It was Colin Pearson who first introduced me to BBO and I very much enjoy playing in the weekly tournaments. This has been a godsend during lockdown.


It was with interest that I read the recent article published in Cyprus Today and Cyprusscene. In particular the Hussein Cenktaş story of how he, his family and friends started with the game here in the TRNC and in the UK. Also his desire to bring young people into the game. Both of these parts of his story touched a nerve with me. My secret nickname for Hussein is “King of No Trumps”. He and his partners are always formidable opponents.

I was also exposed to a game of cards at an early age, for me it was playing with my Grandmother in Switzerland. The game was “Jass”, very similar but also very different to Bridge. It involves bidding, partnerships, strategy, bluff and numeracy skills.

There are notable differences between the two games including playing anti-clockwise and using different suits. There is much more banter, whilst Bridge can be quite serious.   Sadly I did not become reacquainted with these card games until 2007 on our move to Cyprus.

How did we end up here in Cyprus?

Our family’s first passion has always been sailing. Whilst on a visit here I ended up repairing an old sailing boat. This subsequently led to our move here and the start of a sailing school at Sardunya Bay, Lapta.  A dream was realised to introduce sailing to young people here in the TRNC.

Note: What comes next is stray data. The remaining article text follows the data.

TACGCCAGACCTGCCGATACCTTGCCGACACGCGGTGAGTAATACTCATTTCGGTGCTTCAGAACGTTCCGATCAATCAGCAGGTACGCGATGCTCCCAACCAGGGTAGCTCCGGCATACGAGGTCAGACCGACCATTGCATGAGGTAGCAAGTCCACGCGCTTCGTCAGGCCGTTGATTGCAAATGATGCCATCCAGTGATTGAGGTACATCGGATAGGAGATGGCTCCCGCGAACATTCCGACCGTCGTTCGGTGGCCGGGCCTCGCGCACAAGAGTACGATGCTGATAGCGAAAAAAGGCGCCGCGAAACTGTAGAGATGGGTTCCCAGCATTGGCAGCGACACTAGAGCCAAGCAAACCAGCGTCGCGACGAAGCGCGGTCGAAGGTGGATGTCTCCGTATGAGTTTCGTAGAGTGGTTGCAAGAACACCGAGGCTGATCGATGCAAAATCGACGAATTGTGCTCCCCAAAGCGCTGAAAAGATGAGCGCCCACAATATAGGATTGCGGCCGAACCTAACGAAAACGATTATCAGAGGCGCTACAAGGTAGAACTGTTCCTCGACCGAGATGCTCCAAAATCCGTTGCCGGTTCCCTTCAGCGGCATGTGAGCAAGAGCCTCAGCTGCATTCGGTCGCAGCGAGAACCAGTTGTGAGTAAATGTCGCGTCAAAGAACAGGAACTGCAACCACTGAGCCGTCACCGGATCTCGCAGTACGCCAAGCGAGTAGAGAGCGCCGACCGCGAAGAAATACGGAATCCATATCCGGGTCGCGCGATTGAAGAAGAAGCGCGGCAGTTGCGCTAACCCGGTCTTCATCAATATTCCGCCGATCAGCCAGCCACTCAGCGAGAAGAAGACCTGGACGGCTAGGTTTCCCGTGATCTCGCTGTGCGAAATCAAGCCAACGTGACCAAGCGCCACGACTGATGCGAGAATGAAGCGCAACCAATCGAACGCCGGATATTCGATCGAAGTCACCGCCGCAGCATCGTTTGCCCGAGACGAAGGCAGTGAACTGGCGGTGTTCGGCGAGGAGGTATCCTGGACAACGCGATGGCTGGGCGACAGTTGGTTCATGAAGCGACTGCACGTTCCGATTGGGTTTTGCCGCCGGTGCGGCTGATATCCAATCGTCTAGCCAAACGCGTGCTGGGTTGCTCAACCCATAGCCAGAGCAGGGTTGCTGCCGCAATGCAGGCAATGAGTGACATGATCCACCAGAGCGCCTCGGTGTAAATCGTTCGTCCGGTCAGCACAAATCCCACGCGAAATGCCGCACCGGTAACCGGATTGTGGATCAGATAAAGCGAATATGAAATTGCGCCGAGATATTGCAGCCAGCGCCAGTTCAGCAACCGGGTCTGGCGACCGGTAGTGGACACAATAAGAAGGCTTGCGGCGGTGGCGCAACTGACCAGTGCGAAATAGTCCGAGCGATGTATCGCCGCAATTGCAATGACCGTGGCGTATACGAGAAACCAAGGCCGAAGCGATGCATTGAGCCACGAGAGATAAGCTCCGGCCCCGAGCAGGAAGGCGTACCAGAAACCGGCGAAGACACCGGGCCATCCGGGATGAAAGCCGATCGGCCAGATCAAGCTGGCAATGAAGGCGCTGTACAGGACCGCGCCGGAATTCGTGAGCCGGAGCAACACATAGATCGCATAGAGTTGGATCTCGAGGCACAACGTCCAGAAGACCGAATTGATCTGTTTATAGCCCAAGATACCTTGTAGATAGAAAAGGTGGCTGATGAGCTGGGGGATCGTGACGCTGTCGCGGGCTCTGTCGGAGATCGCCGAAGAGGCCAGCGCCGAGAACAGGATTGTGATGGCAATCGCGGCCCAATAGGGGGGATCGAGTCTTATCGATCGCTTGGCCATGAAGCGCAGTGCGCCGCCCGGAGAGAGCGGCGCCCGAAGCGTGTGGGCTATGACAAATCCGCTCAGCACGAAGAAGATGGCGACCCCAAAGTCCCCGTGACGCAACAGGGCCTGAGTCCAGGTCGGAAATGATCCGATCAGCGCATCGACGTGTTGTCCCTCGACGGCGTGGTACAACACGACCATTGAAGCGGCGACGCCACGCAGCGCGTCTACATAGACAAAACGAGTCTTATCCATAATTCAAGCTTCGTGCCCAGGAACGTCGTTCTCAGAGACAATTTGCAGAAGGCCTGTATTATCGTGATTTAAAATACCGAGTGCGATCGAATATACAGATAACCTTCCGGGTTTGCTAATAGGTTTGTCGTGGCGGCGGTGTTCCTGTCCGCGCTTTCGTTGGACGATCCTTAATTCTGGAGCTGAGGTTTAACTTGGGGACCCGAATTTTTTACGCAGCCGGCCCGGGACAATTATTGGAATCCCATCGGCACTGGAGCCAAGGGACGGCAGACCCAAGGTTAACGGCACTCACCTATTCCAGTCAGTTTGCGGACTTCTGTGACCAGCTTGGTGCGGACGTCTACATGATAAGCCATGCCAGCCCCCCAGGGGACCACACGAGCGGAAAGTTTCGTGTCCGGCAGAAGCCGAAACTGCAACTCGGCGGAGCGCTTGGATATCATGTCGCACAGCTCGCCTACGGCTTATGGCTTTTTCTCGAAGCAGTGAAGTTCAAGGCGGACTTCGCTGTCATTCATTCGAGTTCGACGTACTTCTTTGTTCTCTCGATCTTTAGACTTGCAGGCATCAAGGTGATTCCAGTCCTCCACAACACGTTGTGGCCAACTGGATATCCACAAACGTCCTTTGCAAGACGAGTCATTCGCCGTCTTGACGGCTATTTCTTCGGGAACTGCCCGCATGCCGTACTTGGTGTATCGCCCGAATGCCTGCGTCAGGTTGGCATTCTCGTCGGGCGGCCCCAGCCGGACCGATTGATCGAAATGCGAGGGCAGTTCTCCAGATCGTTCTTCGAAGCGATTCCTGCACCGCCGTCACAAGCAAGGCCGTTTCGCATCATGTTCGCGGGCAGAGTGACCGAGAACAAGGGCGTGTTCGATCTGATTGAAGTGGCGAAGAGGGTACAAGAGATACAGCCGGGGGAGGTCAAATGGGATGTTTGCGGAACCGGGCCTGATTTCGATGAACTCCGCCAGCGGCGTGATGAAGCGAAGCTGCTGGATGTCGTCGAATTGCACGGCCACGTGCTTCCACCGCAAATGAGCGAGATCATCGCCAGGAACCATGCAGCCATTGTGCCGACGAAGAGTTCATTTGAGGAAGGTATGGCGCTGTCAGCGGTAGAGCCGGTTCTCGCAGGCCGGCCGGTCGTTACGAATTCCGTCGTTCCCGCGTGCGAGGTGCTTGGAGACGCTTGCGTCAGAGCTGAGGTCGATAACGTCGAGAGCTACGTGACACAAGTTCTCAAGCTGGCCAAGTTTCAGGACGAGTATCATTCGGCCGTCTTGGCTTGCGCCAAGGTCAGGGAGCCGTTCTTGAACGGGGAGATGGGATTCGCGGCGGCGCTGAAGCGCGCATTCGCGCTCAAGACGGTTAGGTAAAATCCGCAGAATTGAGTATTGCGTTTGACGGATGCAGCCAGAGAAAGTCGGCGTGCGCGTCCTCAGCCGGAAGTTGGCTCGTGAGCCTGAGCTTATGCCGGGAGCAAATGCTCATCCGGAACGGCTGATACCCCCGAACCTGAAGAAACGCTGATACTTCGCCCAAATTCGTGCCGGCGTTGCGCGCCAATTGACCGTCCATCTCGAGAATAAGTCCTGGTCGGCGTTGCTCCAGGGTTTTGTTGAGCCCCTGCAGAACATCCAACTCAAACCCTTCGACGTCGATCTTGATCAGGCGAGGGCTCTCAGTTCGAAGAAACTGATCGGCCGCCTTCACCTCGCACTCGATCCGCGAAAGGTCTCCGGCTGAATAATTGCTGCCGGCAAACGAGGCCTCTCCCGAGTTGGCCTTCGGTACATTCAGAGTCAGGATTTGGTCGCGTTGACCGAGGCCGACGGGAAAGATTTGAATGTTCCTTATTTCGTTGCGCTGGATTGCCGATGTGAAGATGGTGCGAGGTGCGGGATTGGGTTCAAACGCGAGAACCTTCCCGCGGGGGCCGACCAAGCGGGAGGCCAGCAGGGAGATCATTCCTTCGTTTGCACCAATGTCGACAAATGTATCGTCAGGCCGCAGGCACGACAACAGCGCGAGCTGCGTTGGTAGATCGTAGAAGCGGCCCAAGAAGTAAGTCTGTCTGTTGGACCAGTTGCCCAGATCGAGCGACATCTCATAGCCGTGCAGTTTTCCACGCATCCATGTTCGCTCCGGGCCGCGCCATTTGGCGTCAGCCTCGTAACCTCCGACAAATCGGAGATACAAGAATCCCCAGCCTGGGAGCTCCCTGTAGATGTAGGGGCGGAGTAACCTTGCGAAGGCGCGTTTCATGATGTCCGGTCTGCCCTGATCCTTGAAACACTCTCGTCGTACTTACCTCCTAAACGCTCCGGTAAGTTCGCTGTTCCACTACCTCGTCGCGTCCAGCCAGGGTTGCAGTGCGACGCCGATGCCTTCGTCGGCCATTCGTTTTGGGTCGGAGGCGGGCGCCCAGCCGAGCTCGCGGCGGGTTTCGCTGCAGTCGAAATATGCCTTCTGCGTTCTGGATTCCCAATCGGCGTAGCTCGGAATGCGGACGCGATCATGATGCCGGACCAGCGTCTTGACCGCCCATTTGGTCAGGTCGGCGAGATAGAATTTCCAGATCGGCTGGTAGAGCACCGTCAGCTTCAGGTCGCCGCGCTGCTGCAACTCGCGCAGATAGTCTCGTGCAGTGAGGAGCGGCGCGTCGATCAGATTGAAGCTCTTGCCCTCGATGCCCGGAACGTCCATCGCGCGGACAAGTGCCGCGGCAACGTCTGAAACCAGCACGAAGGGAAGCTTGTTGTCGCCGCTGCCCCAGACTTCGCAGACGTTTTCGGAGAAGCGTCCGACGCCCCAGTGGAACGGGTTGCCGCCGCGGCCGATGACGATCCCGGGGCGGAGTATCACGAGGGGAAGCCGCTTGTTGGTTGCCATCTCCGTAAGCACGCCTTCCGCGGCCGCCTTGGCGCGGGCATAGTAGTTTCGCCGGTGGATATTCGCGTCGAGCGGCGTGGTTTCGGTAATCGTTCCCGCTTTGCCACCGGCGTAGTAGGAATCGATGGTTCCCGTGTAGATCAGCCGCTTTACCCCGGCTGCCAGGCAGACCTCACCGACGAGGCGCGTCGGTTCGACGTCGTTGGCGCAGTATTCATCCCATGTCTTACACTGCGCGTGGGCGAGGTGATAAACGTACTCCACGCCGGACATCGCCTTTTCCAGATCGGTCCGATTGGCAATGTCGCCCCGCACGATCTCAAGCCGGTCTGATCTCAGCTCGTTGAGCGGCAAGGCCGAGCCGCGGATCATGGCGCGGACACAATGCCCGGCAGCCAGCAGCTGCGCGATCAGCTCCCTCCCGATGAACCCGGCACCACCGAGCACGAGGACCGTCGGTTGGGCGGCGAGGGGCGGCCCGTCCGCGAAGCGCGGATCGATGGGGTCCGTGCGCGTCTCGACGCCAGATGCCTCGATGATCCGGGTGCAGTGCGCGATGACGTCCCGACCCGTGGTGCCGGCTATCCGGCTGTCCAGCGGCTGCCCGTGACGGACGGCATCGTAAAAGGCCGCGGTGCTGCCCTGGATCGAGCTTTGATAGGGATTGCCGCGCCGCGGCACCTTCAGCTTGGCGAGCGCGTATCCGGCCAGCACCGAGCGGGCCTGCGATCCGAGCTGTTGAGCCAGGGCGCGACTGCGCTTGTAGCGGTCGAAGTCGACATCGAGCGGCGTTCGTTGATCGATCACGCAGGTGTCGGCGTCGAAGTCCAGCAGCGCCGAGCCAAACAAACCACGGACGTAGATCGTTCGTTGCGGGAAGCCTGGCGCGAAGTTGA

During this time I was also reintroduced to Bridge at the Karsiyaka Bridge Club. I recall that on my first visit I was so nervous that my left hand (which was holding the cards) was actually shaking. My hands do not shake any more but I am still learning, every single time I play the game.

Nearly two hundred youngsters learned to sail with us at Sardunya.  I am pleased to say that some of these kids are now the new champions of the TRNC.

I am grateful to the various people that have had the patience to help me with the game. Now it is my turn to introduce this fabulous game to young and old alike.

Soon we were all playing Bridge, family and friends, at every spare opportunity. After dinner, after sailing, during a break from skiing

All of these activities require, skill, understanding, teamwork and tactics.

My Saturday Bridge partner,  Granddaughter Darcey


My name is Darcey and I am 12 years old. I started playing Bridge on a family holiday in Cyprus at the age of eight. My Granddad taught me and my siblings. He also taught us how to sail and ski. From then on we would play every time they were here in England and when we were in Cyprus.

When playing together in person it would normally be my brother or sister and my Grandmother . On ski holidays it would be really nice as after a full day skiing we would eat dinner and then have a nice game of cards.

I really enjoy playing online Bridge on a Saturday mornings as I get a chance to play with my Granddad and I really like the connection we have.



1 thought on “The Islandsbc online Bridge Club just keeps on playing

  1. Used to live in karsiyaka and played bridge with derek
    Would love to join online club